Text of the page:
Au Pair Rates

10 Things You Should Know About Au Pair Rates

Parents who are considering the option of bringing an Au Pair into their home must understand the rates and duties expected of the individual. These young men and women are coming abroad from countries and being integrated into a home, but they are not paid the high rates of a nanny. While they are not paid the rates of a nanny, parents should realize that they also are not expected to perform the job duties of a nanny.

  1. The government sets the minimum rates. The minimum rates vary by country and the requirements of the government, but it is nothing more than a minimum.
  2. Parents should pay for overtime work. Au Pairs are not nannies or housekeepers, though they are expected to help parents with children around 20 to 40 hours a week, depending on the country. Work beyond the 20 to 40 hours requires payment as well.
  3. Room and meals are part of the pay. The usually low weekly rate for work performed is partly due to the fact that families are providing a room and meals to the Au Pair staying in their home.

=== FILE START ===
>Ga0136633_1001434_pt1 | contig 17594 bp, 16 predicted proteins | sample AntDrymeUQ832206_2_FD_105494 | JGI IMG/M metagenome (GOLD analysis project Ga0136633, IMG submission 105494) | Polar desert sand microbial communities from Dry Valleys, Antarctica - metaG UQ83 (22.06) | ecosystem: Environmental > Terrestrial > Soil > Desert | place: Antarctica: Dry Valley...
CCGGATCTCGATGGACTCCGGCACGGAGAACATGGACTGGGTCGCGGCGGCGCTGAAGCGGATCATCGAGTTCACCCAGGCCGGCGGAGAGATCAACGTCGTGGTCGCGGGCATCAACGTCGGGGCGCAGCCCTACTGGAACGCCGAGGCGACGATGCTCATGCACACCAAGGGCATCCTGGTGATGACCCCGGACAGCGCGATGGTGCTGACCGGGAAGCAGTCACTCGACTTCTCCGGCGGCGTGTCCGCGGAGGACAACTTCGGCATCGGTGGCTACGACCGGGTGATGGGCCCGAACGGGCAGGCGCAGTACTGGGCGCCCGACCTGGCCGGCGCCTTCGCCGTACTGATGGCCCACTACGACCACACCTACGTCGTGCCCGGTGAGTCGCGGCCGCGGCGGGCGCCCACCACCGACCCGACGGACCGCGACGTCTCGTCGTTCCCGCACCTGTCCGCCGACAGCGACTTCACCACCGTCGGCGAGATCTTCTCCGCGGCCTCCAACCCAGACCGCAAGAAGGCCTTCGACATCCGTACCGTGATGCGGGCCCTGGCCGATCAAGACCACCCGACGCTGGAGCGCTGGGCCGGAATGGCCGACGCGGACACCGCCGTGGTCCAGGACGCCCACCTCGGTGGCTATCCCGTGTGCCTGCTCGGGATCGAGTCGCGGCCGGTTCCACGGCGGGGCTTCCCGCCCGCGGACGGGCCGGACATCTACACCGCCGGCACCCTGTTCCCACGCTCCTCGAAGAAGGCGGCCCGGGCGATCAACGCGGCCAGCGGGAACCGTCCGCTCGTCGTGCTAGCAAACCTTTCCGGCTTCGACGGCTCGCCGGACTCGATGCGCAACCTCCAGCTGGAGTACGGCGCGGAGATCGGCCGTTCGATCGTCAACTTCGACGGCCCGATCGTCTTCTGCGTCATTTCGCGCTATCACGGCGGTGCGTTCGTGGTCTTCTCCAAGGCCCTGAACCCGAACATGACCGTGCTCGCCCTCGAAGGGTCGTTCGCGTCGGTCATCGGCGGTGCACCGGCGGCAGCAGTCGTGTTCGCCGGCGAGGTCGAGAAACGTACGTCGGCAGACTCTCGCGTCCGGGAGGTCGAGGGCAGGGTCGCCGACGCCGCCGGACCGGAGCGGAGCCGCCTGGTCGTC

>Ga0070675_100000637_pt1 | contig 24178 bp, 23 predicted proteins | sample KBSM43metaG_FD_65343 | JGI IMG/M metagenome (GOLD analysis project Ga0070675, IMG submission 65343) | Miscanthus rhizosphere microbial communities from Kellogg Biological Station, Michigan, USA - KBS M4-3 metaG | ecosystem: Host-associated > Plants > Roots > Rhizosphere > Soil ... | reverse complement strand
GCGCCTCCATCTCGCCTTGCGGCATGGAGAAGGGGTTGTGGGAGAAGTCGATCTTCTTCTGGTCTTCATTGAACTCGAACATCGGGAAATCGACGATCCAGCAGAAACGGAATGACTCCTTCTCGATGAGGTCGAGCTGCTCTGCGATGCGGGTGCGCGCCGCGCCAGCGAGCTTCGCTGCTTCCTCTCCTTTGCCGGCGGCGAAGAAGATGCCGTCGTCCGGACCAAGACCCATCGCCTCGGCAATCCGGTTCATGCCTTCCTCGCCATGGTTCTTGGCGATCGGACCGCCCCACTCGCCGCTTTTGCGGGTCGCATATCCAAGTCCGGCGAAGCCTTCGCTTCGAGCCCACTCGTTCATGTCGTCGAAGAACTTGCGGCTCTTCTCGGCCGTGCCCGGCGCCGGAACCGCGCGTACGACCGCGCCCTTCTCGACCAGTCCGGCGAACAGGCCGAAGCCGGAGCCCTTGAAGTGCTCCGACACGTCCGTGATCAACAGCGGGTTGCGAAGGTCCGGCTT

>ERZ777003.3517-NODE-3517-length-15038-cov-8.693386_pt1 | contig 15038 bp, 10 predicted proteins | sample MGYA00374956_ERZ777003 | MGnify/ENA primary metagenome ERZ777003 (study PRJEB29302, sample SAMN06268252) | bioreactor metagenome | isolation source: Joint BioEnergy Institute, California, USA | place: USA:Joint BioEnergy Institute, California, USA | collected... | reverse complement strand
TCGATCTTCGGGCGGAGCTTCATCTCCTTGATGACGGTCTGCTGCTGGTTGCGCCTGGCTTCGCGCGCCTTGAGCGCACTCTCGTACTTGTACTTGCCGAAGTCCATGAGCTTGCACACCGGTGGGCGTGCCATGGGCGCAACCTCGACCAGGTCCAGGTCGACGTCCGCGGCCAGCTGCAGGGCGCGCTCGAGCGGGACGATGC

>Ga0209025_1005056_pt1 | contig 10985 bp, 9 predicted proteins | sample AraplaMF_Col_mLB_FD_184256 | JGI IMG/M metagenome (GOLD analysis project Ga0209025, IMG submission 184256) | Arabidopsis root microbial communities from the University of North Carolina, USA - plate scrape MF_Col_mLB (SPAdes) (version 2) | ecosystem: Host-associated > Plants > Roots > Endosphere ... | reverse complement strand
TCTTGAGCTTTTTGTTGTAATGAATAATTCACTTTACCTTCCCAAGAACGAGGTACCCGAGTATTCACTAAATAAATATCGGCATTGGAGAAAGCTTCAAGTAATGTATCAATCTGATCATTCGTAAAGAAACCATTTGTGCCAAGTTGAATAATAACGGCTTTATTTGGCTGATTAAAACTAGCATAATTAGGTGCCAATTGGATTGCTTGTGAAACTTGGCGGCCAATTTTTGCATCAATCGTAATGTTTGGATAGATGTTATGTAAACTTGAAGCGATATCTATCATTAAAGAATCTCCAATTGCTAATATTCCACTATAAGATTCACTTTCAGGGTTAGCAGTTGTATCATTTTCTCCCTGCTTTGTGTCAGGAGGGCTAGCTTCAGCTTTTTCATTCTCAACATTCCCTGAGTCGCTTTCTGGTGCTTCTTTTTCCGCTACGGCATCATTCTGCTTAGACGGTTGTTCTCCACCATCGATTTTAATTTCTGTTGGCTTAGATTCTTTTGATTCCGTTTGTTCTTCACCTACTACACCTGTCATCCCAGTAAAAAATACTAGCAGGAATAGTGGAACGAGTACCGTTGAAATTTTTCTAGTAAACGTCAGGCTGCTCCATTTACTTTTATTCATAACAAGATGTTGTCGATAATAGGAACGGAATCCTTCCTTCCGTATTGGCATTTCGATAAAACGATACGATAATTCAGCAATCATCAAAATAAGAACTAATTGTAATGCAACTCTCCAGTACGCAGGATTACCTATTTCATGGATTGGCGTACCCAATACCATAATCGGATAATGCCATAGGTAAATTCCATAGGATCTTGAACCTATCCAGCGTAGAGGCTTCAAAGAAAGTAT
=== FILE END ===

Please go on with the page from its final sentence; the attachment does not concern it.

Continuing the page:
4. Parents can pay more than the minimum. An Au Pair minimum payment is a guideline, but parents can choose to pay more if they feel the Au Pair is doing well or it is appropriate given the type of work performed.
  5. The minimum rates can change each year. While the basic rates are roughly the same, as years change it might require paying more than previous years. Parents should always find out about the current rates.
  6. Parents are not expected to pay high amounts for Au Pairs. Au Pairs are young men and women who are not trained or qualified as nannies or housekeepers. This means they are not paid the professional rates.
  7. When Au Pairs go on family outings, the parents should pay for their needs. An Au Pair is expected to become a member of the family and parents should not expect them to pay for the family outings, particularly if it is an expensive outing. They can pay for any souvenirs or items they personally want.
  8. Meals are usually included in the agreement. If the family is going out for a meal, parents should pay for the Au Pair’s meal as well as the rest of the family.
  9. Parents should pay extra if Au Pairs are expected to watch children’s friends as well as their children throughout a given day. The original rate does not cover friends of a child and appropriate compensation should take place for extra duties.
  10. Rates for children with special needs are generally higher. Parents who have special needs children should pay more than the basic rate, particularly for overtime hours.

Au Pairs are a great solution for families who need a little extra help, but are not able to pay for a housekeeper or nanny. While the hours are not as long as a professional nanny, that 20 to 40 hours per week can make a difference to many families.